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  10. You were in my town. Now, that's interesting. That's too bad you had such a poor experience looking up family archives. That must be totally fascinating work. What a tragedy for your grandmother's sister. My daddy's baby brother died of alcohol poisoning. I don't know the whole story other than my uncle was around 2-years of age and he drank something, more than likely Moonshine, which killed him. Parents didn't think or know to be extra careful with small ones around. Maybe this is why so many of us (or is this just me?) are neurotic about keeping our kids from harm. :D

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    1. It's not just you. I think the mentality was that it was better to let kids learn things the hard way. I'm sure no one expected the worst. Alcohol poisoning for a baby sounds horrible.

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  11. I was just talking about historical fiction in an interview in the latest issue of Indie Writers Monthly.
    I don't feel up to historical fiction, yet, but I hope one day to be.

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    1. It requires an overwhelming amount of persistence, that's for sure. Today, I've been obsessing over figuring out how Appalachian marriages were performed in 1932.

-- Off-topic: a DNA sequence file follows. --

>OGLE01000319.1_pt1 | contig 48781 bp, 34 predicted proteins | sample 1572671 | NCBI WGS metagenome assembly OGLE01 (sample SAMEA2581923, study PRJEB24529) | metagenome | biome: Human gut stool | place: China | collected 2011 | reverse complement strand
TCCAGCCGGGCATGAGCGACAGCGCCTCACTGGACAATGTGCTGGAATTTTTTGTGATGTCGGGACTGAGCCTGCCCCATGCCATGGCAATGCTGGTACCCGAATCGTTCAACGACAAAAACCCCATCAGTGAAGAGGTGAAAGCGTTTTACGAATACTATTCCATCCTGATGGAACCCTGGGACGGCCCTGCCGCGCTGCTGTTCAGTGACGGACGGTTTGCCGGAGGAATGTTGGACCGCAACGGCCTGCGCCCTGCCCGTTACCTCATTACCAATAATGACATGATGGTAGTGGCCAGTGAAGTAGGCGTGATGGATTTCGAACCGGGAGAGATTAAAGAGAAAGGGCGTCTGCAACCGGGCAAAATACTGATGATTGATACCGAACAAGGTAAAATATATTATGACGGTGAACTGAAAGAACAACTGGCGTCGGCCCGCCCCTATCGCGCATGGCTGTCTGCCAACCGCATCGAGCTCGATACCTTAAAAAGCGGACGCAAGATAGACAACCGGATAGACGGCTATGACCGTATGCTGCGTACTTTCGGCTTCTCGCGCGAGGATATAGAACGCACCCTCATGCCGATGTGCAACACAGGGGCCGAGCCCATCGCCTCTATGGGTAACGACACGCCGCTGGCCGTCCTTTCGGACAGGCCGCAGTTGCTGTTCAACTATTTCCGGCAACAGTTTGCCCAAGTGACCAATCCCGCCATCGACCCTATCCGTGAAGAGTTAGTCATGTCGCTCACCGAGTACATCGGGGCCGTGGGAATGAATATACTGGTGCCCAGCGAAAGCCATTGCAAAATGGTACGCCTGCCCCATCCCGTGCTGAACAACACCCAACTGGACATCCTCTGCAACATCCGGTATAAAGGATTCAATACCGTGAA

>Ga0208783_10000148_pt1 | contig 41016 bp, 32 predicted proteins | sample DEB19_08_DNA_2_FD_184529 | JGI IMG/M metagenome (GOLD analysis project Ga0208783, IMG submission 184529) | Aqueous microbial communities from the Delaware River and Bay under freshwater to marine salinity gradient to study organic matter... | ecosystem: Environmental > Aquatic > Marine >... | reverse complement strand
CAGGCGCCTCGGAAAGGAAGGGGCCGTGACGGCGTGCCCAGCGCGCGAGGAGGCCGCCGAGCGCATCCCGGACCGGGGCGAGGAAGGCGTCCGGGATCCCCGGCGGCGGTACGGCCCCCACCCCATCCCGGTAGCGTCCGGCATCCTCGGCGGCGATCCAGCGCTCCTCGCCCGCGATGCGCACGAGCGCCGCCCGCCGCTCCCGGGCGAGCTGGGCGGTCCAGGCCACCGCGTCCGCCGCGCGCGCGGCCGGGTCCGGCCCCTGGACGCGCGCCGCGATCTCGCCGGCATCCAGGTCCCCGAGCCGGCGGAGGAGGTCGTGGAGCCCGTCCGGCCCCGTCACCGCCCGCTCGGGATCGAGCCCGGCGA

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  12. I love hearing how other people do research for their writing and what they turn up. Love that sign!

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  13. I didn't even know there was a Huntsville, Tennessee...and I've lived in Nashville my whole life! There are probably all kinds of small towns I've never heard of. So sorry you received rude treatment in Knoxville. I found when I was visiting libraries to introduce myself as a writer, some librarians were really nice and warm and some obviously were just there to earn a paycheck. Sad. You'd hope they'd have a love for books/research to be in that job...

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    1. Huntsville is the county seat of Scott County. I expected it to be much larger. It was actually smaller than Oneida, which was small.

      I didn't have the impression anything was going to make a difference to the guy working the front desk. Maybe he was an ex-cop and thought his job was security. I can't imagine who would steal a book from that library - it was all history. Nothing but history. Is there a black market for history books??!

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  14. Historicals are a challenge, but touching old documents and looking through archives might be kind of fun. Not necessarily in every library as you found out. :)

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  15. what a great way to research, lovely and informative visit!
    and that's an awesome sign!

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  16. That's a shame that they give you access, but then they don't want you even make a copy. Jeez!